If you’re shifting software development paradigms, use a clutch!

Team Powerhouse had problems. The developers didn’t know how much work they could get done in a sprint. The testers received the code about a day before the sprint demo. About half the stories got pushed to the next sprint. All in all, it seemed normal to me. They had just formed, and some chaos seemed reasonable.

Say What?

When organizations change, the old way of working doesn’t work any more. Work flows change. People get put in new groups. Agreement hasn’t formed on what we’re going to do, much less on how we’re going to do it.

Chaos reigns. In a picture it looks like:



How Does This Apply to Software Development?

You can put almost any two inter-related labels on the axes. Common ones I use in software development include “Requirements/Technology” and “What/How“. The closer to agreement you can get, the less chaos exists.


While Chaos may seem bad, it can provide energy and freedom to innovate if the organization has created safety around the change.

It is important for people to understand and not be surprised by this neutral zone, for several reasons. First, if you don’t understand and expect it, you’re more likely to try to rush through or even bypass the neutral zone-and to be discouraged when you find that doesn’t work.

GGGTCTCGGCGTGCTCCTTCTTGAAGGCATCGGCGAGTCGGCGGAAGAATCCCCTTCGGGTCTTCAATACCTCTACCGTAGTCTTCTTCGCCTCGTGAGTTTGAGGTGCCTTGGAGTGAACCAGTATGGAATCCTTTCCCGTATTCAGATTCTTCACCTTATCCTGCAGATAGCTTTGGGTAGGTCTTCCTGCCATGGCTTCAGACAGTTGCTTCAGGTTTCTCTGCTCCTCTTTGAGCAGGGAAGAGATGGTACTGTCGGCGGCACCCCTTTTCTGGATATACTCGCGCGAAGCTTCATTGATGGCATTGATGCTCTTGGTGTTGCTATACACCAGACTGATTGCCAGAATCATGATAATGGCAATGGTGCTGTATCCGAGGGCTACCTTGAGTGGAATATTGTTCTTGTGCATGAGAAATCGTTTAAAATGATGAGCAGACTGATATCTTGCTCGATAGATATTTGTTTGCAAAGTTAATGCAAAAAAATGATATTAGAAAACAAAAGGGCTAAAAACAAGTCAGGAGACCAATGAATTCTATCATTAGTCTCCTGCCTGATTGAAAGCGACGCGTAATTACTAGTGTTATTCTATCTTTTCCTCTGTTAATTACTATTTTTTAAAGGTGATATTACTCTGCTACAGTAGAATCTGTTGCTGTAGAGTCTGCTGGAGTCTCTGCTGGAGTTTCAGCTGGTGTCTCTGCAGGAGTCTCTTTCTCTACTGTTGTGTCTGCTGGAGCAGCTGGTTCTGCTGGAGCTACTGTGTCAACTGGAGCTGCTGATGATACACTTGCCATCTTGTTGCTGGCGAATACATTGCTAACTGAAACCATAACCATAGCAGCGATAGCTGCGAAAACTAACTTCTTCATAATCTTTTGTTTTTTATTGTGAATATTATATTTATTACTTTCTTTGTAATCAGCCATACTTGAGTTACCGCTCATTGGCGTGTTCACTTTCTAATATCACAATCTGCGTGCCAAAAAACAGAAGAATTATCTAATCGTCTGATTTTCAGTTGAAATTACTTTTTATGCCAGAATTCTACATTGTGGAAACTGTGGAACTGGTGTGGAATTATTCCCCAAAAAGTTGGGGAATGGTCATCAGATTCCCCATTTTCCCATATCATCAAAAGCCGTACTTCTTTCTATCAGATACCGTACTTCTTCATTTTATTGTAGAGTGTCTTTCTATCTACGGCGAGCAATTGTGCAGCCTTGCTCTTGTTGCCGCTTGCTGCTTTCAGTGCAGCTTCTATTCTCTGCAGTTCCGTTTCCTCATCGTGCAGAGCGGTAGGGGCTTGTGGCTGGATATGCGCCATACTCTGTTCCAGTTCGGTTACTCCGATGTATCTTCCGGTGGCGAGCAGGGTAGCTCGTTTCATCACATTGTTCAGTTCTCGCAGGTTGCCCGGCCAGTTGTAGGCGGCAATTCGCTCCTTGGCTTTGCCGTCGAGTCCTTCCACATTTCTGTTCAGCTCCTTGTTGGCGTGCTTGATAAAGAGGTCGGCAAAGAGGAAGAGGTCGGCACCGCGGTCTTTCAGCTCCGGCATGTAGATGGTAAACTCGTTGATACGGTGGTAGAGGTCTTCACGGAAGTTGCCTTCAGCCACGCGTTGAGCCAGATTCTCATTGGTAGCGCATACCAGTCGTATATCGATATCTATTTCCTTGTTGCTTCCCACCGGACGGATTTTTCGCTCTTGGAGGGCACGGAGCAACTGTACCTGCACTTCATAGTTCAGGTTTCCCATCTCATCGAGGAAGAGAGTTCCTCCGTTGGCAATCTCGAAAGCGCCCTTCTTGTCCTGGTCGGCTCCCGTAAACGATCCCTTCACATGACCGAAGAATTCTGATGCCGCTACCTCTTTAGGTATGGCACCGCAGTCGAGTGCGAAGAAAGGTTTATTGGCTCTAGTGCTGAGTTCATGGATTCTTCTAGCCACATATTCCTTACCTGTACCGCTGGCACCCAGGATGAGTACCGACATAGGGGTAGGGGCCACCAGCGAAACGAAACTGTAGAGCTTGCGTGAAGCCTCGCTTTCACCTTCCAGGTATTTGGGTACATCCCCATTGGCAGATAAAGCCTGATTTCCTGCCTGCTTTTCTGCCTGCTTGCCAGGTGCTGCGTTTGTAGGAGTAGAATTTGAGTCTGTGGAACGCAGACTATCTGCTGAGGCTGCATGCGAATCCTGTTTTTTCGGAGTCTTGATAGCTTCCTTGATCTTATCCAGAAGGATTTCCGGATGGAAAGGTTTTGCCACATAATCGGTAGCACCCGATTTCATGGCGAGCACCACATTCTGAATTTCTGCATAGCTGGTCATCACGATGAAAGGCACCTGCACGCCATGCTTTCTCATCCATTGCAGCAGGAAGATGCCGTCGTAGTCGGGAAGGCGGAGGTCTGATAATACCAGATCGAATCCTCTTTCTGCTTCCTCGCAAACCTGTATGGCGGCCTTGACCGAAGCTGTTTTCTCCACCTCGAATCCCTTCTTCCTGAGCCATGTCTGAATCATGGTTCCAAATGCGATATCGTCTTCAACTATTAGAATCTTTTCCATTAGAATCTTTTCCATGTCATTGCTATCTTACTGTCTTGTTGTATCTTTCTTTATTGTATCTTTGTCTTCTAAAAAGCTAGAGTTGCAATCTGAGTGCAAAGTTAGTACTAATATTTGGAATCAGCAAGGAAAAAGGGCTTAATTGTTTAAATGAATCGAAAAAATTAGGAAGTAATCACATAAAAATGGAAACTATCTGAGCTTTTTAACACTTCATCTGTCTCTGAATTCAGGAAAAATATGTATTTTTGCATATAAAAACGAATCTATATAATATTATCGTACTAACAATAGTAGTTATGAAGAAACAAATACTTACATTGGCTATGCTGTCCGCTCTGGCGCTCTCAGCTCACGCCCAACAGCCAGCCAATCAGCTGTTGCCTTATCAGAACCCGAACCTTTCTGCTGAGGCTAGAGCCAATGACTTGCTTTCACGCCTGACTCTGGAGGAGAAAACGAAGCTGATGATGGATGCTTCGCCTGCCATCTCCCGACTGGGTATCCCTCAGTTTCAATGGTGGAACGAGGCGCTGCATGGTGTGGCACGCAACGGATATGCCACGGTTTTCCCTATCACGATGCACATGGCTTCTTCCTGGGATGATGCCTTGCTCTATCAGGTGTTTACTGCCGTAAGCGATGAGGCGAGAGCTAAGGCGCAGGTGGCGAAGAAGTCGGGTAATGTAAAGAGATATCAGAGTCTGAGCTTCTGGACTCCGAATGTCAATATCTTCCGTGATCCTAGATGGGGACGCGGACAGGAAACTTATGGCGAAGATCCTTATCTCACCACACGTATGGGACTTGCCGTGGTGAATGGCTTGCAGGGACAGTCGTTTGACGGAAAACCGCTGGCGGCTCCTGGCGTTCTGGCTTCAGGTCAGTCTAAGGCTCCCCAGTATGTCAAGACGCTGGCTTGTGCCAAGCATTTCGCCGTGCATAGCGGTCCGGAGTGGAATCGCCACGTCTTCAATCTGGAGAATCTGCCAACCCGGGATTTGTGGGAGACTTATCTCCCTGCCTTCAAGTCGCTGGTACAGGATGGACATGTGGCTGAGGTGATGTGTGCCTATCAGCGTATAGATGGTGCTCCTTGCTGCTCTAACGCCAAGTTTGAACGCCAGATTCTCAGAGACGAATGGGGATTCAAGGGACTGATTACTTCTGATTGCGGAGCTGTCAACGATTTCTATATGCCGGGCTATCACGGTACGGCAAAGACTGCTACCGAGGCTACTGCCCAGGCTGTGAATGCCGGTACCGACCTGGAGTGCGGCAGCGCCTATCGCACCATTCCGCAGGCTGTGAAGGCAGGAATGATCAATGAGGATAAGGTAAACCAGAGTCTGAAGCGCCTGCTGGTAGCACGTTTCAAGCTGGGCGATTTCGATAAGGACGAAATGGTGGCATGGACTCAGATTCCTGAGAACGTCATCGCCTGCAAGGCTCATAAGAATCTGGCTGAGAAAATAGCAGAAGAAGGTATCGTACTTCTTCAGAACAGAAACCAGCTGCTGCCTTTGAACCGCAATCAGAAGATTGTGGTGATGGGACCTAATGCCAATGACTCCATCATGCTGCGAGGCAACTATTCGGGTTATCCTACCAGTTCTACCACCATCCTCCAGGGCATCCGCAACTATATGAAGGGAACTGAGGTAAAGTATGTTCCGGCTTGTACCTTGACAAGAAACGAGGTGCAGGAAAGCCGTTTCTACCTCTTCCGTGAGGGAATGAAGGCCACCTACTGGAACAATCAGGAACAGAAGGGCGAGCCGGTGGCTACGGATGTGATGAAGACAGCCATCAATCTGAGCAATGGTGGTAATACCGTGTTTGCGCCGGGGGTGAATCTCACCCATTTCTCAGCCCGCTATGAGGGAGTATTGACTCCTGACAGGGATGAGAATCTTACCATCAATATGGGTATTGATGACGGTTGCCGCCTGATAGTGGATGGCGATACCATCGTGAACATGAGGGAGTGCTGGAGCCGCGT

Second, you may be frightened in this no-man’s-land and try to escape. … To abandon the situation, however, is to abort a transition, both personally and organizationally-and to jeopardize the change.

Third, if you escape prematurely from the neutral zone, you’ll not only compromise the change but also lose a great opportunity. So here let me simply say that the gap between the old and the new is the time when innovation is most possible and when the organization can most easily be revitalized

The neutral zone is thus both a dangerous and an opportune place, and it is the very core of the transition process.1

So What to Do?

  1. Understand your employees will experience some chaos during the neutral zone.
  2. Chaos will initially lower productivity, even though the change will (hopefully) improve productivity in the future.
  3. Create safety so employees can explore and innovate without fear during Chaos.
  4. Work with a Change Artist like me to plan the change, and then follow on with helping people transition.
1Managing Transitions, Making the Most of Change, ©2003 William Bridges and Associates, ISBN 978-0-7382-0824-4 pp 8-9